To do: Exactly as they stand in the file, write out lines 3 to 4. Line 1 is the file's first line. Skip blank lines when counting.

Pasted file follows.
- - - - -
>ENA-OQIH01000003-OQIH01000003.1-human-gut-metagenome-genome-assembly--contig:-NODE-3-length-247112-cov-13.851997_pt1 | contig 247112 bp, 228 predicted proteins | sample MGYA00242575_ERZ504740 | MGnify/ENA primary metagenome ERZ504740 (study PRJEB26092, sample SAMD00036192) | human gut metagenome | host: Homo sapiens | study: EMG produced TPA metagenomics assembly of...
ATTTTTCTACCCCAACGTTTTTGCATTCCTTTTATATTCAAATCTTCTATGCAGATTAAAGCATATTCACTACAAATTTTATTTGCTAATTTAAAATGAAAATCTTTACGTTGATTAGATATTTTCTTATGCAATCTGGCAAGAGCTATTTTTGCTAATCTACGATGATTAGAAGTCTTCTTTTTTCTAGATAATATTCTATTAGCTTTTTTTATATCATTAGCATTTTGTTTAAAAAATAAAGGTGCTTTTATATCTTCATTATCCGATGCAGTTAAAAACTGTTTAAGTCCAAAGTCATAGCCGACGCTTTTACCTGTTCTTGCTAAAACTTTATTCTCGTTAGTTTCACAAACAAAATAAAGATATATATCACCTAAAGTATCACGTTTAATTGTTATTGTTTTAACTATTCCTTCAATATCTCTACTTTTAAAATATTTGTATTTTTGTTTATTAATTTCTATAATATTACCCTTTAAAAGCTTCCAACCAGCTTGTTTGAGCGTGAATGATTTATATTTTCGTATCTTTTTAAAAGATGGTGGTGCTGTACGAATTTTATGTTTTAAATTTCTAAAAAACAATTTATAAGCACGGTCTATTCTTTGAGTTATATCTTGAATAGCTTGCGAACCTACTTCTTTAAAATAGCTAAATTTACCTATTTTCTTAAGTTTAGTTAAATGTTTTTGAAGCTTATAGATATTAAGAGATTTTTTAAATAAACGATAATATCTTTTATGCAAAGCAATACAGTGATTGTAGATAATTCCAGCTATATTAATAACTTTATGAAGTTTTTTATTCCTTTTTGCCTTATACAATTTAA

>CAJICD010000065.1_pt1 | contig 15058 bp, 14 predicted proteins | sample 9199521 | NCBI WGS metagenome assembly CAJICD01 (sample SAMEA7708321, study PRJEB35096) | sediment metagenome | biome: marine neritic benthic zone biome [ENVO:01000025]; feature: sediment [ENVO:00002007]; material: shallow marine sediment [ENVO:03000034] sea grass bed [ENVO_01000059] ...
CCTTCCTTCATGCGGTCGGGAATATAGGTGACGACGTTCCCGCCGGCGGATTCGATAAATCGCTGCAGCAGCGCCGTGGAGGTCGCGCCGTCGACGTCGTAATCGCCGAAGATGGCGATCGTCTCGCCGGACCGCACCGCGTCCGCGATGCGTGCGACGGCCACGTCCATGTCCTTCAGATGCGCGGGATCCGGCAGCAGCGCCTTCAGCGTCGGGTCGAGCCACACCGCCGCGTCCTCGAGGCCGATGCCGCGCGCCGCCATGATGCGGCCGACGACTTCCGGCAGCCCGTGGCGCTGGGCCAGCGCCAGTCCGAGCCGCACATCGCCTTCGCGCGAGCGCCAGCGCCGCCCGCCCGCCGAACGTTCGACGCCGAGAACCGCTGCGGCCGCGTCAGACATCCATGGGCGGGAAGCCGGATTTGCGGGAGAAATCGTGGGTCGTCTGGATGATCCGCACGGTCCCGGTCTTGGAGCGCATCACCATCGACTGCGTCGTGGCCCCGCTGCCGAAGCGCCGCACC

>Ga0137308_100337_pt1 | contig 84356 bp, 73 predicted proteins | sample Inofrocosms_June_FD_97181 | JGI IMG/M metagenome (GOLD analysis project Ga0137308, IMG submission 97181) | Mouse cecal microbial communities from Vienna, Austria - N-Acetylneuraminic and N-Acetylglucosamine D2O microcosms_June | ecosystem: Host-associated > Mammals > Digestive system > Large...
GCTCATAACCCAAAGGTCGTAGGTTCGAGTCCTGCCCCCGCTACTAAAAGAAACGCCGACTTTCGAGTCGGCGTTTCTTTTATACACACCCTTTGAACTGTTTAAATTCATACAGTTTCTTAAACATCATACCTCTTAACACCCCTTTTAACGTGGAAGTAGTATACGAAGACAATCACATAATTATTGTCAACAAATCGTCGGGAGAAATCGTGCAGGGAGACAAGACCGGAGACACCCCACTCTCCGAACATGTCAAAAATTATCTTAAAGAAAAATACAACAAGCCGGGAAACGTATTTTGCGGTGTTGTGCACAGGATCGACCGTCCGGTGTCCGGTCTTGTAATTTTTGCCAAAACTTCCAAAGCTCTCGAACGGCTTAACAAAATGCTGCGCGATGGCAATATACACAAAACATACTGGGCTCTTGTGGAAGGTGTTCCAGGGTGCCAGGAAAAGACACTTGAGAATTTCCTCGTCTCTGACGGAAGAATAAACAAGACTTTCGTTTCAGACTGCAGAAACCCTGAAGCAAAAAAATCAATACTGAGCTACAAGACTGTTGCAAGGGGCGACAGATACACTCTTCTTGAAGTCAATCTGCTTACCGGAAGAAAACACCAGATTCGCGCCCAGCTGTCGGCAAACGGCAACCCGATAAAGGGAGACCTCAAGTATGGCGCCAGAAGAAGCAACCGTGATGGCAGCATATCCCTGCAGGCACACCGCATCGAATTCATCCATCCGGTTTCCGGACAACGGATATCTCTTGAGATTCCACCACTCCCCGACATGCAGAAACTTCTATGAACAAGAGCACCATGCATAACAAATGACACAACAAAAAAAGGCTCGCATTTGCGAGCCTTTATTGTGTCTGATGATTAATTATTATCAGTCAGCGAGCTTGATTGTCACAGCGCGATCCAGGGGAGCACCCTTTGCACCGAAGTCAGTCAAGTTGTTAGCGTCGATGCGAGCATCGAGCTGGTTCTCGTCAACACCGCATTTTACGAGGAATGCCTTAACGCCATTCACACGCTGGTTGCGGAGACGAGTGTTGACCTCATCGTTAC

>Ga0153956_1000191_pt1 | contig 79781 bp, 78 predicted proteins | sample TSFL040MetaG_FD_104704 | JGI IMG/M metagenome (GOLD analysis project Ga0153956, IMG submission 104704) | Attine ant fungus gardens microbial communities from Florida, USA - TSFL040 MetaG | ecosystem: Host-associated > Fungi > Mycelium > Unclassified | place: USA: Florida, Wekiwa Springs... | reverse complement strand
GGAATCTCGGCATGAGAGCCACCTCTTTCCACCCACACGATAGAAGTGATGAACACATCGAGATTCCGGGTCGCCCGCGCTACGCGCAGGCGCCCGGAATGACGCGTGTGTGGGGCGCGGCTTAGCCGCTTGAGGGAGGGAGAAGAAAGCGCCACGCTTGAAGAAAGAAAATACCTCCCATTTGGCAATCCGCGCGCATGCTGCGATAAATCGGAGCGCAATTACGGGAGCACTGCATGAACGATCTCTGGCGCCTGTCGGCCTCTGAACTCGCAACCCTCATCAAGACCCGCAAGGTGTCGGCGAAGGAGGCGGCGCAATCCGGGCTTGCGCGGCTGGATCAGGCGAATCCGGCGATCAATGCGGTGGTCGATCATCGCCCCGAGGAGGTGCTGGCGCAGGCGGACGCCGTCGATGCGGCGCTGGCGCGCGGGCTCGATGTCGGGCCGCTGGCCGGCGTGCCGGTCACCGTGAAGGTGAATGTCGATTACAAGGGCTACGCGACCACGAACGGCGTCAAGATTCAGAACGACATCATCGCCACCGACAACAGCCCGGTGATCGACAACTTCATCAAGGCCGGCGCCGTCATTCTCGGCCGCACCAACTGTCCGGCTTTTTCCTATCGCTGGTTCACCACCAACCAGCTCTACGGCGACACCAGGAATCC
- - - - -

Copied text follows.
>CAJICD010000065.1_pt1 | contig 15058 bp, 14 predicted proteins | sample 9199521 | NCBI WGS metagenome assembly CAJICD01 (sample SAMEA7708321, study PRJEB35096) | sediment metagenome | biome: marine neritic benthic zone biome [ENVO:01000025]; feature: sediment [ENVO:00002007]; material: shallow marine sediment [ENVO:03000034] sea grass bed [ENVO_01000059] ...
CCTTCCTTCATGCGGTCGGGAATATAGGTGACGACGTTCCCGCCGGCGGATTCGATAAATCGCTGCAGCAGCGCCGTGGAGGTCGCGCCGTCGACGTCGTAATCGCCGAAGATGGCGATCGTCTCGCCGGACCGCACCGCGTCCGCGATGCGTGCGACGGCCACGTCCATGTCCTTCAGATGCGCGGGATCCGGCAGCAGCGCCTTCAGCGTCGGGTCGAGCCACACCGCCGCGTCCTCGAGGCCGATGCCGCGCGCCGCCATGATGCGGCCGACGACTTCCGGCAGCCCGTGGCGCTGGGCCAGCGCCAGTCCGAGCCGCACATCGCCTTCGCGCGAGCGCCAGCGCCGCCCGCCCGCCGAACGTTCGACGCCGAGAACCGCTGCGGCCGCGTCAGACATCCATGGGCGGGAAGCCGGATTTGCGGGAGAAATCGTGGGTCGTCTGGATGATCCGCACGGTCCCGGTCTTGGAGCGCATCACCATCGACTGCGTCGTGGCCCCGCTGCCGAAGCGCCGCACC